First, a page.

Two hundred years of financial crises


A new book, called “A Brief History of Doom: Two Hundred Years of Financial Crises” by Richard Vague, covers the causes of financial crises.

Consistent with my recent book, “When the Bubble Bursts: Surviving the Canadian Real Estate Crash”, Vague finds that most crises in history were preceded by a surge in private sector debt.

Does Vague predict that Canada will experience a financial crisis?

Vague first came to my attention in 2014 while I was writing the first edition of When the Bubble Bursts. In his 2014 book, “The Next Economic Disaster; Why It’s Coming and How to Avoid It?,” he describes how a rapid increase in private sector debt as a ratio to GDP of 15 to 20 percent over a five-year period and a total private sector debt-GDP that is above 150 percent is a reliable predictor of a financial crisis.

For example, prior to the Global Financial Crisis from 2001 to 2006 total mortgage debt in the U.S. doubled to $10.6 trillion. The crisis followed two years later in 2008.

In “A Brief History of Doom” Vague goes deeper into the reasons for the many financial crises of the last two centuries. At 196 pages the book is easy to read.

For example, dozens of books have been written about the Great Depression in the 1930s. Vague takes a different point of view by looking more closely at the period prior to the 1929 crash which shows the most important factor that all economists missed. Private sector debt growth was fueled by a lending binge for real estate construction. Houses were a priority. All quotes from “Brief History of Doom”:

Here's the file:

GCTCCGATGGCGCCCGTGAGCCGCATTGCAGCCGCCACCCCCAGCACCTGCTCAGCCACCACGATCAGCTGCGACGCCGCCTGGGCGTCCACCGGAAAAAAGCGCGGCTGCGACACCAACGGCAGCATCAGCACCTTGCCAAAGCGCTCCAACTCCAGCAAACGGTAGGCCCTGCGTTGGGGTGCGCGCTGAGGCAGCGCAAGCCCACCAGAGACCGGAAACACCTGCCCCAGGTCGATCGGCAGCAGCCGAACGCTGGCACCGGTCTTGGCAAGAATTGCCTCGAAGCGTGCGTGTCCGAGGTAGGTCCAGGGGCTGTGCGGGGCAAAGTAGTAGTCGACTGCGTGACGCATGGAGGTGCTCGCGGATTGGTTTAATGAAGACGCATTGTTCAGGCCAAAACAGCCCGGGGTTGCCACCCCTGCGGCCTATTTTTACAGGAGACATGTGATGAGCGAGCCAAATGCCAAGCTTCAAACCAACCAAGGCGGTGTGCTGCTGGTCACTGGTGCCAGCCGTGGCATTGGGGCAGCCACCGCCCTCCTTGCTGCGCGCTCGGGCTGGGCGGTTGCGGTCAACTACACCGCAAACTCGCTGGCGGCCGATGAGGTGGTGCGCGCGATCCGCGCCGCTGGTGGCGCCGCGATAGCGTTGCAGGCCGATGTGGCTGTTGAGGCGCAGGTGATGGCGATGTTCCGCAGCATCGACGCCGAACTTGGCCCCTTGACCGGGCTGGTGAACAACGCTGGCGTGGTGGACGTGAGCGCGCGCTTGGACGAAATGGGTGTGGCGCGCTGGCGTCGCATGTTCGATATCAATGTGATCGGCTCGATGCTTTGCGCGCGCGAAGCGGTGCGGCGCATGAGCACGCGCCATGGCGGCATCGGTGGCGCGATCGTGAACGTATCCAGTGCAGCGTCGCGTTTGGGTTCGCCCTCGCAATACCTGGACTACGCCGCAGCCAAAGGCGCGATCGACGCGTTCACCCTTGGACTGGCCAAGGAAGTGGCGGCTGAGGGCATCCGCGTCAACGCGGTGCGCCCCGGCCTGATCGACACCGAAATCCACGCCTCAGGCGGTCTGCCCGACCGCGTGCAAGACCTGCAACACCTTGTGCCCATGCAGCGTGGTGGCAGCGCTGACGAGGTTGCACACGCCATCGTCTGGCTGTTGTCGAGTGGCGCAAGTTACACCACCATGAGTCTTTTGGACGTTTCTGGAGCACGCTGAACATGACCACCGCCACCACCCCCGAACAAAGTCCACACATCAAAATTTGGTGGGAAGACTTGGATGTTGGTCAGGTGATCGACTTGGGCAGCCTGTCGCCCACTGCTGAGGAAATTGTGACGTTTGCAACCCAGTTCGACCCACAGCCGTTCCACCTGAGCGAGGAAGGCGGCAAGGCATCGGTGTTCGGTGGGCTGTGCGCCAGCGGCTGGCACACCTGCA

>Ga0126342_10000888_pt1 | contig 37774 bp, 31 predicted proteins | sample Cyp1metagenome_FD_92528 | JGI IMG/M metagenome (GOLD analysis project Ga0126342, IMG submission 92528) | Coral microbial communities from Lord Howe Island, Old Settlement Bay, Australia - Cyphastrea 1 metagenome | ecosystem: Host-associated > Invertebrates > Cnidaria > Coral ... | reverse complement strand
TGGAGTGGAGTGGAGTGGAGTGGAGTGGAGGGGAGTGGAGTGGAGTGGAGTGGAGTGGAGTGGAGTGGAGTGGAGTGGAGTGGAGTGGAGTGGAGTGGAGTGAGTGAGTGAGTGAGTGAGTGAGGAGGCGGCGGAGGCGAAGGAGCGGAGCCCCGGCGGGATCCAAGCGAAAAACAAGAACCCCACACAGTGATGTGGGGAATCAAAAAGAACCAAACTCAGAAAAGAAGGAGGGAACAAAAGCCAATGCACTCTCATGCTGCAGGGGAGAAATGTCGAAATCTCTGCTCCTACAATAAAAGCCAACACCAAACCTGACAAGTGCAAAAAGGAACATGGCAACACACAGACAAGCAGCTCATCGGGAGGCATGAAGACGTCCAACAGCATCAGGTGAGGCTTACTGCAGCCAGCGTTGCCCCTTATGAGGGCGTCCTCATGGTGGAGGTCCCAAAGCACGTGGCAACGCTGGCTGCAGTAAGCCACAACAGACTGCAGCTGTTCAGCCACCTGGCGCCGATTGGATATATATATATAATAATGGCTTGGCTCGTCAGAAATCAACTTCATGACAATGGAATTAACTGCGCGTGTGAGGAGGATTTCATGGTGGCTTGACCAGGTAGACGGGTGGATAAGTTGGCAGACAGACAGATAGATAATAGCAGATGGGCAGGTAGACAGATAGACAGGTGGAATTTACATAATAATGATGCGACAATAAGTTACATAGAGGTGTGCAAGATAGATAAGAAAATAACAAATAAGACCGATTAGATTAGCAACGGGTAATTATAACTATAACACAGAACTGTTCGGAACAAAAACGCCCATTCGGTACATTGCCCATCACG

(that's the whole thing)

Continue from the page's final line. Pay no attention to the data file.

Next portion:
“The state of the nation’s housing had become a national issue in 1921 when Secretary of State Herbert Hoover began to advocate for increased home ownership.”

“On a per-capita basis, the U.S. housing boom of the 1920s was every bit as large as the housing boom of the 2000s.”

But commercial real estate developers were also eager to cash in on the boom. “Between 1925 and 1931, office space increased by 92 percent in Manhattan…In New York alone, approximately 235 new buildings were constructed…almost all debt financed.”

“In the five years leading to 1928, {U.S.} private debt grew by $40 billion or 34 percent.”

Vague had an impressive career in the private sector. He sold a credit card company he founded, First USA., to Banc One for $7.9 billion in 1997. A majority interest in Juniper Financial, founded in 2000, was sold to the Canadian bank, CIBC, in September 2001. Juniper eventually became part of Barclays credit card division.

Steve Keen, economist known for predicting the Global Financial Crisis, has written extensively on the relationship of growth in private debt as the cause of crises, including his book “Can We Avoid Another Financial Crisis?”. Keen, who has collaborated with Vague, says that Vague has broken new ground in the understanding of past crises. Here’s Keen’s chart of the 1920s prior to the Great Depression:

Source: Steve Keen

Note how the U.S. private sector debt-to-GDP ratio keeps climbing until 1932, peaking at just under 150 percent, up from 50 percent in 1918. Canada’s private sector debt-GDP ratio sits at 218 percent today, well above the U.S. level in 1932 and Vague’s 150 percent threshold for predicting a crisis.

Vague does not mention Canada or any other country headed for a crisis. He singles out China, suggesting that its unique government structure could delay a crisis indefinitely.

His most important recommendation is to the regulators. He suggests that they monitor growth in private sector debt-GDP as an early warning indicator.

And he urges regulators to monitor the growth in aggregate lending. As he says, “widespread overlending leads to widespread overcapacity that leads to widespread bank (and other lender) failures. That is the essence of most financial crises.”

He could have been talking about Canada.


Hilliard MacBeth


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